There's a brilliance in the simplicity of Mario Kart that has stood the series in good stead all these years. Not for the fat, red plumber and his karting cohorts the blistering pace of other arcade racers. No, Nintendo, as ever, had a plan, they perfected that plan, and then they stuck with it. Since it appeared on the SNES, Mario Kart has been a multiplayer mainstay, a game suitable for all ages, as fun for five years as it is for five minutes.
Nintendo's approach has more often than not been rather conservative, although the Gamecube's Double Dash! introduced a significant number of alterations to the formula, with mixed reception. The reason is simple: money. Mario's racing adventures have been popular and lucrative, and you don't fix what ain't broke.
The 3DS, however, at a crucial stage in its fledgling life, could use some fixing. I was at a StreetPass meet a few weeks back and the consensus was that although the console had an enormous amount of potential, that its social functions were exciting in a Western environment that has not embraced physical social gaming as Japan has, there just weren't enough games to take advantage of that. Ocarina of Time 3D is a fine game, but asking a game that was a killer app fourteen years ago to do the same job for a new console now is pushing it.
The two names that stood out in our discussion were obvious, in retrospect. Two Nintendo titles built close to their hearts, popular on a range of consoles. One was Smash Bros., the other, of course, was Mario Kart. For the latter, at least, it would seem that we are getting our wish.
There are those that suggest 3D adds something particularly special to the racing genre, but quite frankly, with concentration brought to bear on both an object in the foreground and a destination on the horizon, the 3D effect becomes superfluous unless things are being flung at you as in Motorstorm Apocalypse. That said, this close to the screen, I found the added depth perception really aided cornering, particularly once I'd gotten used to the drifting in this incarnation.
This is another delightfully looking title for the 3DS. True to form, the colours are bright and vivid, the rainbow vistas of the Mushroom Kingdom dazzle in the backgrounds, with plenty of detail for the eyes to feast upon in the fore as well. It's not the best looking game on the system we've seen, Luigi's Mansion takes that crown for the moment, but it's pretty easy on the eye.
But Mario Kart was never really about the graphics. Things kick off with a bit of customisation., you can choose between small, medium and large karts, tricking them out with rims to suit your mood and picking the colour of the hang-glider that your kart will fire out of its ass when you go airborne.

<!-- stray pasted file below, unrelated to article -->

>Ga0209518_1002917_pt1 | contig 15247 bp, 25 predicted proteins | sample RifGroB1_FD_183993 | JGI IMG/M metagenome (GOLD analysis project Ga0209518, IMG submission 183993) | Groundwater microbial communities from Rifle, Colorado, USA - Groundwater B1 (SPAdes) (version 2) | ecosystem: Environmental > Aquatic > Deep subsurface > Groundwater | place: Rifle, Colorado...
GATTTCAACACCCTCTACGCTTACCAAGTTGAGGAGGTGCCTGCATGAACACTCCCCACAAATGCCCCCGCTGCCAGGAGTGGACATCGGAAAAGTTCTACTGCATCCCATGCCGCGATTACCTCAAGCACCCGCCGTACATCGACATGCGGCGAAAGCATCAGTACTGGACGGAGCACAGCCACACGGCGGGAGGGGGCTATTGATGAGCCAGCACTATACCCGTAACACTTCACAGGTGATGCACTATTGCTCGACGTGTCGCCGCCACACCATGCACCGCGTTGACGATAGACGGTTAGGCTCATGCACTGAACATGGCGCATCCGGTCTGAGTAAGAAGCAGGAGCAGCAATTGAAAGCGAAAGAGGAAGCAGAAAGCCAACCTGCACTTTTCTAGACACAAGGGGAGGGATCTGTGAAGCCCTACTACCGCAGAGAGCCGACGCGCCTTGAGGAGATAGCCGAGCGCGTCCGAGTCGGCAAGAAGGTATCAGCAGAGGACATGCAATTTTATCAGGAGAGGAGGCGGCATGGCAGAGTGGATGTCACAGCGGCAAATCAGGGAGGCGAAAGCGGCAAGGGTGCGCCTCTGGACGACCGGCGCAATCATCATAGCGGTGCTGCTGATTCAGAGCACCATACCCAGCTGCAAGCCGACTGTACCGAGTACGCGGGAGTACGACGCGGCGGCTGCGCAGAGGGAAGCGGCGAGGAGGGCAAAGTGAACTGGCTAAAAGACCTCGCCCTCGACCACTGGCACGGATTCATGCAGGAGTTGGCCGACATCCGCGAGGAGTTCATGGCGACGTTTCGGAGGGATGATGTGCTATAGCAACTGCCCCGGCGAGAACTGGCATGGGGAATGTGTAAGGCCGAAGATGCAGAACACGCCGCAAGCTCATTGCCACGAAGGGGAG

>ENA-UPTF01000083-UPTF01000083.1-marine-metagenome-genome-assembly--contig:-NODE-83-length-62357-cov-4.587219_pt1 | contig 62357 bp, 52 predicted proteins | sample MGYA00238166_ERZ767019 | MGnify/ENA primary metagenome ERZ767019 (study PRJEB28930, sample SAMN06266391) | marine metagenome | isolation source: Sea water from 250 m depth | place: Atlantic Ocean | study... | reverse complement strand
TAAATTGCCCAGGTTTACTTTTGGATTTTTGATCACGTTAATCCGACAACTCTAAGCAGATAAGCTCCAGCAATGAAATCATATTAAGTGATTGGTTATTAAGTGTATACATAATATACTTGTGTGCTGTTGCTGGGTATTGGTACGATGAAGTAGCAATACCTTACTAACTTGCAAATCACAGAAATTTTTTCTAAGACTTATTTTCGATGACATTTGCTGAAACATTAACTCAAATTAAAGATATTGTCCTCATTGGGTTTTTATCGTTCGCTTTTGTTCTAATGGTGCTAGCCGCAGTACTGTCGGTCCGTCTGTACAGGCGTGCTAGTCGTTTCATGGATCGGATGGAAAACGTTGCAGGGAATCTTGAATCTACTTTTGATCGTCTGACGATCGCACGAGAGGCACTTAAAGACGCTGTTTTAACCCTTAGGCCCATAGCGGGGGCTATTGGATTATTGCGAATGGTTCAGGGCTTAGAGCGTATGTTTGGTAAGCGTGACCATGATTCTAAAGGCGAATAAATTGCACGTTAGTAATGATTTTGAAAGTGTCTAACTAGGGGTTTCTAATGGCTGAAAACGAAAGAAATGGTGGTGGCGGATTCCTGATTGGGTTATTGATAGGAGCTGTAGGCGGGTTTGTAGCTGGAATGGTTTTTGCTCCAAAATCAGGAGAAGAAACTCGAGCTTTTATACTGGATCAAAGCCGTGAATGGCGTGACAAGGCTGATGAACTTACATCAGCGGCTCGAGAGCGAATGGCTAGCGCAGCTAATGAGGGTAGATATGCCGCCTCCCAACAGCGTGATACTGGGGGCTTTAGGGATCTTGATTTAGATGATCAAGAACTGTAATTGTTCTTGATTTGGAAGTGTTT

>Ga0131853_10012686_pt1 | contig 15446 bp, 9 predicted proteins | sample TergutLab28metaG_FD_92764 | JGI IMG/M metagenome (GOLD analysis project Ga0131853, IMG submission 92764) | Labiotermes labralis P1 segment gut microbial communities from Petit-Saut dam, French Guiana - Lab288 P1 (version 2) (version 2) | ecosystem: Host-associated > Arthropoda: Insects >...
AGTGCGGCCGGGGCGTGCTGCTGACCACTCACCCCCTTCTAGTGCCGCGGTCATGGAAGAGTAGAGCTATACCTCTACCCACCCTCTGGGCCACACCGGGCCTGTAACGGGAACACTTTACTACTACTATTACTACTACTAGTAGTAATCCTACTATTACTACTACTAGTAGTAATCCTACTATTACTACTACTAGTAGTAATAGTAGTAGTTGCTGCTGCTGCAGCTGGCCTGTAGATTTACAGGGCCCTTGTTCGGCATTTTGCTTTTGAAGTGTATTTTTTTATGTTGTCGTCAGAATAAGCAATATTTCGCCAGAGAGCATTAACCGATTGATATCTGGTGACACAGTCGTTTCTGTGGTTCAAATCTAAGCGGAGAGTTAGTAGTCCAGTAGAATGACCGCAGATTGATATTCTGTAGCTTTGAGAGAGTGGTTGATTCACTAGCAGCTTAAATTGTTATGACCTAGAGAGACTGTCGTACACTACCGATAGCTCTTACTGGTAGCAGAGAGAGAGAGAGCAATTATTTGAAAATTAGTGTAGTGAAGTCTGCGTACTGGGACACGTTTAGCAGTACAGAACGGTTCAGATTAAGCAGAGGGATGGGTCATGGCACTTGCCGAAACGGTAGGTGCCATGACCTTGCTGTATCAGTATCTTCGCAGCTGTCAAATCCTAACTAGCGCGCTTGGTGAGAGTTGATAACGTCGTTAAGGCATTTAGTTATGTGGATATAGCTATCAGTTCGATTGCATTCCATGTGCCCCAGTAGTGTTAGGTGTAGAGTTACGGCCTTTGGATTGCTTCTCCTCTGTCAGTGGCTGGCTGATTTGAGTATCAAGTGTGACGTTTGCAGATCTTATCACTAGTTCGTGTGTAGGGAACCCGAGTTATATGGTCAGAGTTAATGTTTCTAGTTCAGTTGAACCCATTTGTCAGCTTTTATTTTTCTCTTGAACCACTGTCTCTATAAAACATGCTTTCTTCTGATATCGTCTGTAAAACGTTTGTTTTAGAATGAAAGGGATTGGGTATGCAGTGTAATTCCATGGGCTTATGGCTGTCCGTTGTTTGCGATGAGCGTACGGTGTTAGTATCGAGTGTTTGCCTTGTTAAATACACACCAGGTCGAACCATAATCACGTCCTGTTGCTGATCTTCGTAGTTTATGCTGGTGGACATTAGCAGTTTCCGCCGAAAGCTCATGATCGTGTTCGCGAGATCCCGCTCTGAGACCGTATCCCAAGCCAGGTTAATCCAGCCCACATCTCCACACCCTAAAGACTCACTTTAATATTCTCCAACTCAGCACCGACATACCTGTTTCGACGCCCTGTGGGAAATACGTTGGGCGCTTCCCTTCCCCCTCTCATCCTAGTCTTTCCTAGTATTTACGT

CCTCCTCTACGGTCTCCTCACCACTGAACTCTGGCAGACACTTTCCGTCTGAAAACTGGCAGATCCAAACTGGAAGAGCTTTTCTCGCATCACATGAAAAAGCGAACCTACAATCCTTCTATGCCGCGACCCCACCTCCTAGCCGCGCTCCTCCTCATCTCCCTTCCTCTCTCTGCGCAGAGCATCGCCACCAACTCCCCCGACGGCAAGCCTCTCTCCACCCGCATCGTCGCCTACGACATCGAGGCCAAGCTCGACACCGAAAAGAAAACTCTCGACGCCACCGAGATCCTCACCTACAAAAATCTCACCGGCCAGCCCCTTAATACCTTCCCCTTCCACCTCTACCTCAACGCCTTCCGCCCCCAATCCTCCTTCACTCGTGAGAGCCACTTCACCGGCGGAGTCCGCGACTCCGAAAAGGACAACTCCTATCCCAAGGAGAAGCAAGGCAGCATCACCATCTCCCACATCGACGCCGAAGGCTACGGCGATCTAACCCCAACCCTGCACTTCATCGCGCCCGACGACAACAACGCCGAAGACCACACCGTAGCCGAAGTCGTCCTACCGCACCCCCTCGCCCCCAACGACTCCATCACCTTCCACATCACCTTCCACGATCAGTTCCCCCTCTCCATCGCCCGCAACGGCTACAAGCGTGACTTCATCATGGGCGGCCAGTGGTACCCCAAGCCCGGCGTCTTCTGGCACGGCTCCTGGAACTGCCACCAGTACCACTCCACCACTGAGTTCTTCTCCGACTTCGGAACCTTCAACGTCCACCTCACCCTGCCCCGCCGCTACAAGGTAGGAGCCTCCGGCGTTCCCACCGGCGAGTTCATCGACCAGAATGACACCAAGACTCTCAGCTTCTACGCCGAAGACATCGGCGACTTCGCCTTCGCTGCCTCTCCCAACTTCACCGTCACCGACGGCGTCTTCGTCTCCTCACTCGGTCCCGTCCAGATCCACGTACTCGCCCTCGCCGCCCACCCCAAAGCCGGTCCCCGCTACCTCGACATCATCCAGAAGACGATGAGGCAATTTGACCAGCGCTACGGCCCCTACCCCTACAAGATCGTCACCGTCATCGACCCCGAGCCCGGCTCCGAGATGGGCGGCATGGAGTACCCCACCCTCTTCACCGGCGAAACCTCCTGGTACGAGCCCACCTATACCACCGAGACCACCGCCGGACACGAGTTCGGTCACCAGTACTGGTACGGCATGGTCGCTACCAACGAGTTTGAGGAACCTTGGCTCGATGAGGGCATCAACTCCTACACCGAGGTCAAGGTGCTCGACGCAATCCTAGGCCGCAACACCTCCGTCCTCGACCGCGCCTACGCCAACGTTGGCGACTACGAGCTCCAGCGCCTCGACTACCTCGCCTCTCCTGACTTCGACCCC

Retro Studios - they of Metroid Prime and Donkey Kong Country fame - have added a few things into the mix this time, expanding upon the gameplay, giving the old formula a little seasoning of variety. When you encounter a body of water, for example, no longer does a particularly smug Lakitu take his time fishing you out and plopping you back on the track dripping wet at the back of the pack. Now your cart sprouts a little propeller and things take on an entirely new, floaty method of handling where control counts for much more than pace.
The real joy, though, comes from getting some sweet air. Do so and you'll begin to glide, a level we encountered throwing up several green pipes that needed to be avoided, you can pitch from left to right, dip your nose to accelerate back down towards the ground or try to keep yourself airborne for as long as possible, picking out land-based obstacles and attempting to take shortcut advantages. As before, there are a number of potential routes and options to take on some of the courses and, as per usual, messing it up more often than not results in a swift plummet in the race standings.
Classic concepts are making something of a return too. Remember the collectable coins from the SNES original? Well they're back, although it was hard to get an indication as to whether or not they'll increase your top speed as they did a couple of decades ago.
It's an emphatic return for the series, and having the circle pad makes a delightful world of difference. Handling is an utter joy (although it does depend on which wheels you choose), in the air and on the ground, but we'd worry about holding an entire level underwater if that happens. Purists might have some reservations, but only the ones that stopped playing games made after 1994, and they'd be completely wrong anyway. This is Mario Kart through and through, and for the 3DS it can't come soon enough.